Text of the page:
Piracy in Nigeria has adversely affected the country’s economy. A case study is the fishing industry in Nigeria that has been significantly emasculated by piracy. The industry contributes 4% of the nation’s GDP, 40% of animal protein intake, and a considerable proportion of employment, business development, and overall inclusive growth. The incidence of piracy in 2008 in Akwa Ibom for example paralyzed the industry. The attacks forced trawlers to go on an indefinite strike, therefore, bringing the local economy to a standstill and consequent loss of revenue to the state.

Nigeria stands to lose up to USD600 million in export earnings due to piracy activities. The Nigerian Maritime Security Task Force on Acts of Illegality in Nigerian Waters (IAMSTAF) documented at least 293 sea robberies between 2003 and 2008. NITOA lost about N23billion in 2011. Many fishing companies are relocating while others are closing down permanently. These losses pose a great threat to the socio-political and economic development of Nigeria and other countries in the Gulf of guinea.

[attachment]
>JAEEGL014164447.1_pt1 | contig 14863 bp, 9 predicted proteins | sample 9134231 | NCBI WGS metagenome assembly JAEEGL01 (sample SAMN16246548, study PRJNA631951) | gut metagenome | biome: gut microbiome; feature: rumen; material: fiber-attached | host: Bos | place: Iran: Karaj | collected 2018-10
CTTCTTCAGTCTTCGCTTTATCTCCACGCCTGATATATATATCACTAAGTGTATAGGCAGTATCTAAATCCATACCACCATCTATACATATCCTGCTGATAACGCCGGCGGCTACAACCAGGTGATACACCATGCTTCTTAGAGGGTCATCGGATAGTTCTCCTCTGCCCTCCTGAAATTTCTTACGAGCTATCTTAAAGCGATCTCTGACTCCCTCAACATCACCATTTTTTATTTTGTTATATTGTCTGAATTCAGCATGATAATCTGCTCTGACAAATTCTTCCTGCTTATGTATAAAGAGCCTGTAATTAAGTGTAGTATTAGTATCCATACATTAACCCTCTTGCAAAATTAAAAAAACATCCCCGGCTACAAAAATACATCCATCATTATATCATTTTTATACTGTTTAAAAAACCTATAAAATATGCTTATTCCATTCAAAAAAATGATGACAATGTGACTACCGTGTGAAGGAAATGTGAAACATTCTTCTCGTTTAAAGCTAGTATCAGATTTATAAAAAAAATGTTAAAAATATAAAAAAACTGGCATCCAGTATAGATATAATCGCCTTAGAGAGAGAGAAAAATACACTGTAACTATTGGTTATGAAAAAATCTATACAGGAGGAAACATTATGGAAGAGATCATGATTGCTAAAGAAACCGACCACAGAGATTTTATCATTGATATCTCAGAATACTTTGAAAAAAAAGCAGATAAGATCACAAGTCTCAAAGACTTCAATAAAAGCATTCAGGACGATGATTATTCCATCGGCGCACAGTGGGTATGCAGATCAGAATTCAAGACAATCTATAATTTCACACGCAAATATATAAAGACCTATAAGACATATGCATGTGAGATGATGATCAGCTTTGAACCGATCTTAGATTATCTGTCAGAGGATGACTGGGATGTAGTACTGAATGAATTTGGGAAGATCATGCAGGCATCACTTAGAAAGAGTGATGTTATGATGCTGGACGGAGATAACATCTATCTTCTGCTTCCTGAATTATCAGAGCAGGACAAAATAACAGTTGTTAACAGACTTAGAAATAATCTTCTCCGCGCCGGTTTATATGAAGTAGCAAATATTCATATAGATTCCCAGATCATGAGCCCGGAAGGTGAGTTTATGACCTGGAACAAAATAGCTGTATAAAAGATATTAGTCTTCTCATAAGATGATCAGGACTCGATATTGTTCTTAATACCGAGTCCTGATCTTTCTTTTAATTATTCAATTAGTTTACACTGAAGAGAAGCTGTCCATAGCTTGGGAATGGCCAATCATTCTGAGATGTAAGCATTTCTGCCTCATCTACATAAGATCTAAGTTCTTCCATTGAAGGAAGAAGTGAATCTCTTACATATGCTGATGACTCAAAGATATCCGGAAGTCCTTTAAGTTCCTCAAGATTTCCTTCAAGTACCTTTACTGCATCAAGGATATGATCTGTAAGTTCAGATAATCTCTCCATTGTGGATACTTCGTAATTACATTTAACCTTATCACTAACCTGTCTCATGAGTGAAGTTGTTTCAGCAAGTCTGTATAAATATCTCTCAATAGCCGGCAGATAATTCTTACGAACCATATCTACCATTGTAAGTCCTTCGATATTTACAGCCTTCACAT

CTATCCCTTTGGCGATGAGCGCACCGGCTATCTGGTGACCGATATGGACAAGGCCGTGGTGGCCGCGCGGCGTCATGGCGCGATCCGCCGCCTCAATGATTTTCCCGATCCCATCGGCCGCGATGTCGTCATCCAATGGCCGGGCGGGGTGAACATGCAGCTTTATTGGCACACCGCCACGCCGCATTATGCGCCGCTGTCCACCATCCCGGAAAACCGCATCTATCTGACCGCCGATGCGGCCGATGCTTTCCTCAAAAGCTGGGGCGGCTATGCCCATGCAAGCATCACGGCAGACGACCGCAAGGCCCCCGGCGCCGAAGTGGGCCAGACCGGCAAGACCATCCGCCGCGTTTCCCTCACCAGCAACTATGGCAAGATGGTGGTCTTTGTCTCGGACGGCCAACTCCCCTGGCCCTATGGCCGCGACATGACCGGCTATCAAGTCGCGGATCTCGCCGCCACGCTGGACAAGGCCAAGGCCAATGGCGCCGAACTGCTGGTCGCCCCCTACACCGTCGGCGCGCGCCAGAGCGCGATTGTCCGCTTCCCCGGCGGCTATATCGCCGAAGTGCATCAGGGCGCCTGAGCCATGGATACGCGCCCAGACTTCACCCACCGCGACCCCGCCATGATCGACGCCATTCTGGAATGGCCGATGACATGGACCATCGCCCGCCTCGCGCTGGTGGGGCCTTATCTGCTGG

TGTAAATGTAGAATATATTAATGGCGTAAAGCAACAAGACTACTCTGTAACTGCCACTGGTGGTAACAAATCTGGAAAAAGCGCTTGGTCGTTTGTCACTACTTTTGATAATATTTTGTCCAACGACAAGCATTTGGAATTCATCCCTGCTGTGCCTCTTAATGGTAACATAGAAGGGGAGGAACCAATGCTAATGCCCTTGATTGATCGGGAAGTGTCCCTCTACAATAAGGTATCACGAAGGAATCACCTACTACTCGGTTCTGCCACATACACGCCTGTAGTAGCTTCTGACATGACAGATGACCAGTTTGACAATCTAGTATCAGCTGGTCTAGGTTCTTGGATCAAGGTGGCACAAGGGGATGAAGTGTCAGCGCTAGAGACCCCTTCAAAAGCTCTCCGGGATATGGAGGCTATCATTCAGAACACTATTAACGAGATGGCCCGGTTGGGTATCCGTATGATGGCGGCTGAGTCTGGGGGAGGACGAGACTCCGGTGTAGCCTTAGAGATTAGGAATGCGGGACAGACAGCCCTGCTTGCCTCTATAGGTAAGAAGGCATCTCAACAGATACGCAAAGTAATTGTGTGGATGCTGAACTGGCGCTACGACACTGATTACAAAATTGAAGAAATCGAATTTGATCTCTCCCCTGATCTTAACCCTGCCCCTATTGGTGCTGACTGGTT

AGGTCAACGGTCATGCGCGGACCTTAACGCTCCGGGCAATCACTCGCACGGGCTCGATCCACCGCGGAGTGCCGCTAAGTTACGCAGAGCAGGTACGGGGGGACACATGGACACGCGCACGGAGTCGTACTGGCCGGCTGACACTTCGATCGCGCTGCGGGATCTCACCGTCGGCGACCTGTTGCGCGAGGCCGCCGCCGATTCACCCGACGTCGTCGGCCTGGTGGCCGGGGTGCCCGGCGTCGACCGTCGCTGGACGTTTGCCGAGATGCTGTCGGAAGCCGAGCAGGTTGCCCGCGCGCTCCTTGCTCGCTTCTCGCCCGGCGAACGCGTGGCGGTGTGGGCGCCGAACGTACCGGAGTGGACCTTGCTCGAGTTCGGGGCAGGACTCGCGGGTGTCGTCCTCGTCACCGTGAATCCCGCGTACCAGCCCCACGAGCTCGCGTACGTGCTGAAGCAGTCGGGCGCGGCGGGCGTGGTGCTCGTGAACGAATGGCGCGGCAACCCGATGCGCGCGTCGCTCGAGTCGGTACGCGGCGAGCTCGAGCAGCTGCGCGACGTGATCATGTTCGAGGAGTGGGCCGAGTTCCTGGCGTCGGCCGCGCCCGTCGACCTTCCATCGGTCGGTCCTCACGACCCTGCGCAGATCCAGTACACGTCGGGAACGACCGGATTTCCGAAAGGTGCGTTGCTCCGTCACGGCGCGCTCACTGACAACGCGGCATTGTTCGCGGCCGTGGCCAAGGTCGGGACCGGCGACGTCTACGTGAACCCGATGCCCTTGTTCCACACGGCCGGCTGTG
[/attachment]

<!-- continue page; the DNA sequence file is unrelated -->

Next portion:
Furthermore, these pirate attacks also have a humanitarian effect such as the loss of lives of fishermen and other injured. In 2012, NITOA lost 4 crewmen after 144 pirate attacks on trawlers. Also, aside from fishermen, pirates have hijacked oil tankers, so many crewmen were injured and others kidnapped. In January 2021, four armed assailants attacked a box ship. The attack was well-coordinated and sophisticated that it resulted in the death of one member of the crew and the abduction of 15 others.

The increase in maritime criminal activities has resulted in to call on maritime nations by the International Maritime Bureau (IMB) to take drastic actions against the menace. It was this call that the Nigerian government responded to. This brought about the initiation of the Blue sea project by the federal government. Now, with the launch of the deep blue project, piracy is going to be a thing of the past. The deep blue project is a giant stride in tackling insecurity issues on Nigeria’s waterways.